What can this mean? For me, not a rejection of times remembered, nor the pleasant habits and associations I have with autumn. They don’t hurt me, and I enjoy them. And friends with a sense of occasion seem to appreciate them, as well. The music that arrived all unexpected seems to tell me, simply, take a break, a breath. Suspend the sense of world and being part of it, or not, and just dance your free form with the leaves. So I do. I take five and watch a leaf fall.

Dave Brubeck original video


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Emerson’s Weeds

It’s upon us, this part of summer, when much of the show is over, many of the brightly colored flowers have bloomed and faded, and the heat, sinking through our flesh right down to bone, makes us feel faded, too. If we counted on foliage instead of flowers, we can still gaze with confidence at the leaves that persevere, patterned or simply straightforward in their chosen shades of green, even in this part of summer growing, heightening, spreading.

If the year has been dry, many lawns have browned by now, though the one outside my window, filled with native plants (that some call weeds) remains calmly verdant. “A weed is a plant whose virtues have not yet been discovered,” Emerson wrote; and I enjoy the virtue of these plants that have taken over from grass, keeping the lawn soft underfoot.

But today it’s another plant whose virtue I am especially admiring: the blue mistflower. Mistflowers flourish in the Appalachias, as well as throughout the Appalachia-adjacent South and Mid-Atlantic. They enter one’s garden world like a weed and spread like a weed, but the only state that seems to consider blue mistflower a weed is Kentucky. The rest of us are at the ready, particularly now, with full appreciation. Their foliage appeared, tiny but numerous and sudden, much earlier in the season. And so, too, their music began for me – faintly at first, but persistent, and continuing throughout the summer; inside my head it sounds like Sonnerie de Ste-Geneviève du Mont-de-Paris by Marin Marais.

When mistflowers first announced themselves in my world, I tried them under various conditions, from sunny to deep shade, and with several partners or groups. They were unknown to me then; in fact no one around here knew them or even their name. I soon learned that their nature is to spread, even take over, so it might be said they don’t play well with others – they go their own way and make a brave show. That’s where their character shines: they don’t care where they are, they do just fine, thank you. Unpleasant soil that fussier plants reject, even the truly evil spot which I suspect has construction dust mixed into it, suits the mistflowers just fine. They grow lush, and tall, multi-layered, rich plants full of pointed leaves and clouds of lavender-blue. So glorious in their garden beds that a neighbor’s drive home includes a ritual detour through my neck of the woods to stop at just the perfect vantage point and spend a few moments gazing at the bed that’s visible from the street.

Not an artist, I am grateful that they design, paint and arrange themselves. Their self-arrangement is musical to me in its repetition and swelling, and I am doubly bathed in loveliness. Vigil is kept throughout the summer until their bloom time, and this is a part of the pleasure. Bringing it back around to Emerson, “Adopt the pace of nature: her secret is patience.” The blue mistflowers, repeating and swelling, filling the garden and the eye, are cause enough for quiet celebration every year about this time. In my little corner of the world, it could be argued that it doesn’t get better than this.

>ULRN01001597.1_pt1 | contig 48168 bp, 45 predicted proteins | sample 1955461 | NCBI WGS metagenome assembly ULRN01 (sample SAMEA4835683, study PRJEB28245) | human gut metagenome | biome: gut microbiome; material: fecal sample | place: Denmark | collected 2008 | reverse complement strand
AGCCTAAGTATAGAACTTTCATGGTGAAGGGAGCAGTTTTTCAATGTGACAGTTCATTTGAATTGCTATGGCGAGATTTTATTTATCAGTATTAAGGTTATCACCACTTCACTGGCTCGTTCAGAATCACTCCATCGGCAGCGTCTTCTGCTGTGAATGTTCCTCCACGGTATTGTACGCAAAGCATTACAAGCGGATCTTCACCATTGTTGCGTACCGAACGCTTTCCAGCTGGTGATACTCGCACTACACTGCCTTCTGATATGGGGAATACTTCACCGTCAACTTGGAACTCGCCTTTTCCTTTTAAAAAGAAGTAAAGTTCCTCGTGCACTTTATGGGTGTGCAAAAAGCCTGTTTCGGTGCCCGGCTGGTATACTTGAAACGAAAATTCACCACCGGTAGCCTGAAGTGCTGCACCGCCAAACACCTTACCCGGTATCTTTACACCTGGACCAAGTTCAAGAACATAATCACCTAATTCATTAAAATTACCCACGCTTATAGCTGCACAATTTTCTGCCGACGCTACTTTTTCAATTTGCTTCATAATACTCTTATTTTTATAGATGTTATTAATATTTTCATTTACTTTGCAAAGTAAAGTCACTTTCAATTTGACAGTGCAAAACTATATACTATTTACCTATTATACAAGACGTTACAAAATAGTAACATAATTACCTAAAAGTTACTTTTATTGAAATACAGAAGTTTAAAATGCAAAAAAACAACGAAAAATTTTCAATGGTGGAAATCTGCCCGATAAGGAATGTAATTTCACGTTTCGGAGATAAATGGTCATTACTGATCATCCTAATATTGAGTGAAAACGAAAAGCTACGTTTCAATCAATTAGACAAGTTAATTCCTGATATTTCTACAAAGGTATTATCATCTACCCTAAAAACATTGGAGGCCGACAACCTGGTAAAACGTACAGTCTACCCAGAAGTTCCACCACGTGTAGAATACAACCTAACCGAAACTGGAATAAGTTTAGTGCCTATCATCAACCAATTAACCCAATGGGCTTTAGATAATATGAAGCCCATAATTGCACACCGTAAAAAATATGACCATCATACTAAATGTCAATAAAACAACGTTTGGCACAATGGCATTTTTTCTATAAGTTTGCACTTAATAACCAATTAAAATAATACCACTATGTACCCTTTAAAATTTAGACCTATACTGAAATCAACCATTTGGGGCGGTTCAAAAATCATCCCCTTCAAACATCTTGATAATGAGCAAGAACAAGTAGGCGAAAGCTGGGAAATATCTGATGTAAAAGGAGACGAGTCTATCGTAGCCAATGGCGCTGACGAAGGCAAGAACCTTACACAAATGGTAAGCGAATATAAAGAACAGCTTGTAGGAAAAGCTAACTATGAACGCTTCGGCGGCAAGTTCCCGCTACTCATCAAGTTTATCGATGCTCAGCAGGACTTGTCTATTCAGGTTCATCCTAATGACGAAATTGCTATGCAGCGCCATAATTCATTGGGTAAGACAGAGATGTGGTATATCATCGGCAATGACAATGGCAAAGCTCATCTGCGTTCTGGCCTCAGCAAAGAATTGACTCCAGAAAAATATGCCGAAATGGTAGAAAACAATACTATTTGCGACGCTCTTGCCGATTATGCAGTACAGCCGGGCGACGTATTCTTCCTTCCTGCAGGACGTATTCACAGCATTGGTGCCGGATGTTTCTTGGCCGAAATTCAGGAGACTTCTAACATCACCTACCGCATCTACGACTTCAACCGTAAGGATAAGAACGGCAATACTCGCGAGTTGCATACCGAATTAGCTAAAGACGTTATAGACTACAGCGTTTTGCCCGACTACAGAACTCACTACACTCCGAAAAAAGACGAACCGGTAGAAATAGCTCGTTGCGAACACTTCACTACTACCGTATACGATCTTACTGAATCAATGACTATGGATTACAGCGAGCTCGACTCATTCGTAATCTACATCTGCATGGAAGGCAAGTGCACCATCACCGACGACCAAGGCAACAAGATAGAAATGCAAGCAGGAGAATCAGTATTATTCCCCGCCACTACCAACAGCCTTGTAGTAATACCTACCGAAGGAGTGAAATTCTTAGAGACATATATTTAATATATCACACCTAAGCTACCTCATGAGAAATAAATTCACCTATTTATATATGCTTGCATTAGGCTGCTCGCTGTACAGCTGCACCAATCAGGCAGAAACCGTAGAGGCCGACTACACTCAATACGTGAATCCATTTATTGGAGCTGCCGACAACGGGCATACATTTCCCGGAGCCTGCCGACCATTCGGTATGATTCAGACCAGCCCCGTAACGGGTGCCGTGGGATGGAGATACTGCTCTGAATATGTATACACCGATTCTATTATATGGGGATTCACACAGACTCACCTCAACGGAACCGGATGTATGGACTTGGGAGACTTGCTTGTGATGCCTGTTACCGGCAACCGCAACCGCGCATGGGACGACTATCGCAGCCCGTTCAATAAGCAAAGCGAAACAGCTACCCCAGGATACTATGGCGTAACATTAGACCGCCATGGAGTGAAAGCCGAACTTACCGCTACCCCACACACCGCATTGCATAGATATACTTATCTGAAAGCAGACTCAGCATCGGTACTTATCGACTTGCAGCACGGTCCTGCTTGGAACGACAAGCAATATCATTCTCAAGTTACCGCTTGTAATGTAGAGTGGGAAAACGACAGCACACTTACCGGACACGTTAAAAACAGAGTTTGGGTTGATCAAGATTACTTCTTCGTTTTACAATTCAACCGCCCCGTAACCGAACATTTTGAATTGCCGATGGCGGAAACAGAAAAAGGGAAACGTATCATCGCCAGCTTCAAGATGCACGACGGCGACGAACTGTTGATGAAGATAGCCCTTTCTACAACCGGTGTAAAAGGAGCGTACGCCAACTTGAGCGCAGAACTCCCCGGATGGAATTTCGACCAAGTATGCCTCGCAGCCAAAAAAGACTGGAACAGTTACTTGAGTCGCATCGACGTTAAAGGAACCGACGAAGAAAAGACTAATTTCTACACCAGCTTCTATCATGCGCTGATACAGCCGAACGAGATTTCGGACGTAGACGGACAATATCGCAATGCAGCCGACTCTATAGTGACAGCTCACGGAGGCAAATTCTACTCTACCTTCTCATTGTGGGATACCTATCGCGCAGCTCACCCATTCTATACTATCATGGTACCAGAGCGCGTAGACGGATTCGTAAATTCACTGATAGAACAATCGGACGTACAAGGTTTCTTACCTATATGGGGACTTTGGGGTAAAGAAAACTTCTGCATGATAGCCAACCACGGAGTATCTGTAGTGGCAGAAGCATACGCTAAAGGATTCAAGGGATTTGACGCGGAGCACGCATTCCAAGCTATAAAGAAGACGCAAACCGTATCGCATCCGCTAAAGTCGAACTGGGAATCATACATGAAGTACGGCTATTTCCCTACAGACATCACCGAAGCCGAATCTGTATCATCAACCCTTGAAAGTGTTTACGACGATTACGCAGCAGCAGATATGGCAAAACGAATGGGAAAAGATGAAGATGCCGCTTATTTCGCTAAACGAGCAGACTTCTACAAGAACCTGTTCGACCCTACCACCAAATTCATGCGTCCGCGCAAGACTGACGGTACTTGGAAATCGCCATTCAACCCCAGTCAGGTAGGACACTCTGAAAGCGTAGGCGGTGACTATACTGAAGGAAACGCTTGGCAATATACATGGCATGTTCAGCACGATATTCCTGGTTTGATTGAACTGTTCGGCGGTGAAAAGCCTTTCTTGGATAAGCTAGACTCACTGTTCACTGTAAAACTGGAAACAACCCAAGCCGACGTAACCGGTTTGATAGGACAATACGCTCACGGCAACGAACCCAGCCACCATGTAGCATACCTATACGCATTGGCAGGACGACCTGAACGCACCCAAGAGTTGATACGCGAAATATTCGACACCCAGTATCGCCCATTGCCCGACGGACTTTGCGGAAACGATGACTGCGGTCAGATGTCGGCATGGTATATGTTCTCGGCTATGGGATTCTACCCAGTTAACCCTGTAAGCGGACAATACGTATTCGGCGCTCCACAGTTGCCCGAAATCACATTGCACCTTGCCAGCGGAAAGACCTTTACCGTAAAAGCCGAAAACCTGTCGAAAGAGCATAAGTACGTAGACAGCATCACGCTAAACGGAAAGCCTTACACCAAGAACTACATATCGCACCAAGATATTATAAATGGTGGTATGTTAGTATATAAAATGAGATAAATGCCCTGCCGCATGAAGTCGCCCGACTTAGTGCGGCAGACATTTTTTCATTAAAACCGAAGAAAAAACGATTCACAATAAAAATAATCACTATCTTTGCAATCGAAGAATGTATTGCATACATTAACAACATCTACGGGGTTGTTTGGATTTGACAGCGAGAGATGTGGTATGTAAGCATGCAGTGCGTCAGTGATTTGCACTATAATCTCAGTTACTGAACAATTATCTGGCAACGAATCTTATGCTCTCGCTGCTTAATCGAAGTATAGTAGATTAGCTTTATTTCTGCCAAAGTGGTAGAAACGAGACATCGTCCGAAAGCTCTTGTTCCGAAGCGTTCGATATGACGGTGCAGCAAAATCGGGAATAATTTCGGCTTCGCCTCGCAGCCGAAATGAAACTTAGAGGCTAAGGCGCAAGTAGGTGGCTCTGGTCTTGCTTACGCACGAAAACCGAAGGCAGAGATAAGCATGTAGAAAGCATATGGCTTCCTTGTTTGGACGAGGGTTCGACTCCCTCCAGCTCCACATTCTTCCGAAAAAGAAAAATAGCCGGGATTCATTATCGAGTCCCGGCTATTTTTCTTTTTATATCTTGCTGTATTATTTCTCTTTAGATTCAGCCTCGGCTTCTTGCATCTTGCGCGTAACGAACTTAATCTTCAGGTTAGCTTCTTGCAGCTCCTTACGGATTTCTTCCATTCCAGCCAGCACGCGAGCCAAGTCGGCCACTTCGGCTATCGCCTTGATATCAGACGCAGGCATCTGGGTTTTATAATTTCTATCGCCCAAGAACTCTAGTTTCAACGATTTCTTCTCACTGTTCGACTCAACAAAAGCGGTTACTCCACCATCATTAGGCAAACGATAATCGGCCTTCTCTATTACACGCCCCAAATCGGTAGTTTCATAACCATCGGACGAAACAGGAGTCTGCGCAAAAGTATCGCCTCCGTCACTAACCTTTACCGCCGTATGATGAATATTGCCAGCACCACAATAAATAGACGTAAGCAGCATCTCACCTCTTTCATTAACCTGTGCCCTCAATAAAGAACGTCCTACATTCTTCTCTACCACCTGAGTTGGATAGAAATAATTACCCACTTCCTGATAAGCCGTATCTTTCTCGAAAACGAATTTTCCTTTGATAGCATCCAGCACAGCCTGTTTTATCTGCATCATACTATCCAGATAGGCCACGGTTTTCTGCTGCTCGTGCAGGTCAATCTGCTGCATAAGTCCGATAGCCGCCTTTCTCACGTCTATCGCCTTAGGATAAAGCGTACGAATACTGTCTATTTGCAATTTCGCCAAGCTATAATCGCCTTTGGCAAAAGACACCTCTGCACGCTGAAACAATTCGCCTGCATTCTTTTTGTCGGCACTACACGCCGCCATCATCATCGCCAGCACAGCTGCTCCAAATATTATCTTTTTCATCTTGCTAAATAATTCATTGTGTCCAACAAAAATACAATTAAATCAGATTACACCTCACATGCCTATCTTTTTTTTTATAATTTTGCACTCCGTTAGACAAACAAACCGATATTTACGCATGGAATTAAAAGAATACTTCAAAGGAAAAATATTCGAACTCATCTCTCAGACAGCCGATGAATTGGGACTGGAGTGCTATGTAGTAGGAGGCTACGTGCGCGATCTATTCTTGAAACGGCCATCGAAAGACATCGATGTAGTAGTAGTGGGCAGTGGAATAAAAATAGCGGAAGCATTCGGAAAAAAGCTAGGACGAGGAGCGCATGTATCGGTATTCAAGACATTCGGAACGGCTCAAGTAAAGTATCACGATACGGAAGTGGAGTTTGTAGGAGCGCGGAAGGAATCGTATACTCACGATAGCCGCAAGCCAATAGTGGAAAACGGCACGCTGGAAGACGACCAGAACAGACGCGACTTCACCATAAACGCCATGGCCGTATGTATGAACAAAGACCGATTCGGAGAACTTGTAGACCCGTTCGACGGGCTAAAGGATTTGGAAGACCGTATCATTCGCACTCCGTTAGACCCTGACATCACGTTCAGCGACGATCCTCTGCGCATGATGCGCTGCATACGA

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Beauty Found Me

Beauty found me this week. I do not look for it, as it is everywhere. But it is not all for me, especially. So I don’t look for beauty: I wait until it finds me.

There is loveliness in grey days, certainly; the sun doesn’t have to be shining, in order to see the trees in winter silhouette. So it was not in a high mood, but in at least an even one that I strolled through the yard on the way to the compost pile in the far bottom corner. I was not on a garden ramble, for there is no garden interest now, particularly. And yet .. I felt the plants looking at me, those that are evergreen or just beginning to hint at their return. If I spoke “plant,” I imagined they would be wondering whether I would notice them now, without bushy foliage or flowers.

And then they caught me: there they were in the middle of the lawn, three wild ferns, an inch tall at most, having outlived the mowings of last year and grown enough to attract notice (knowing by experience that I would mark them with sticks and transplant them to safety when it’s warm enough). And so, my even mood elevated itself, and in a corner of my mind I joined the tiny ferns in forward-looking. When they’re in a garden bed, it is amazing how big they can grow!

Spring birds returning
Even in March winds,
Seedlings emerge


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Dance of carrots

You awaken early, and you’re the only one up
Into the kitchen
Coffee
And you lean against the sink and watch darkness turning into light-
On the window sill, in a shallow dish of water, carrot ends,
Trimmed by the seller of their ragged greens,
Patiently growing new leaves –
“Carrot lettuce” they’re called
They will grow a few inches long and add spicy crispness to salads…

It doesn’t end, the darkness, only waiting beyond the light until the quiet of evening eases back in. And as for the carrots, they too refuse to end, beginning again and again, until you have harvested as many leaves as they care to present, and the little disks of orange sun soften and return to separate liquid cells.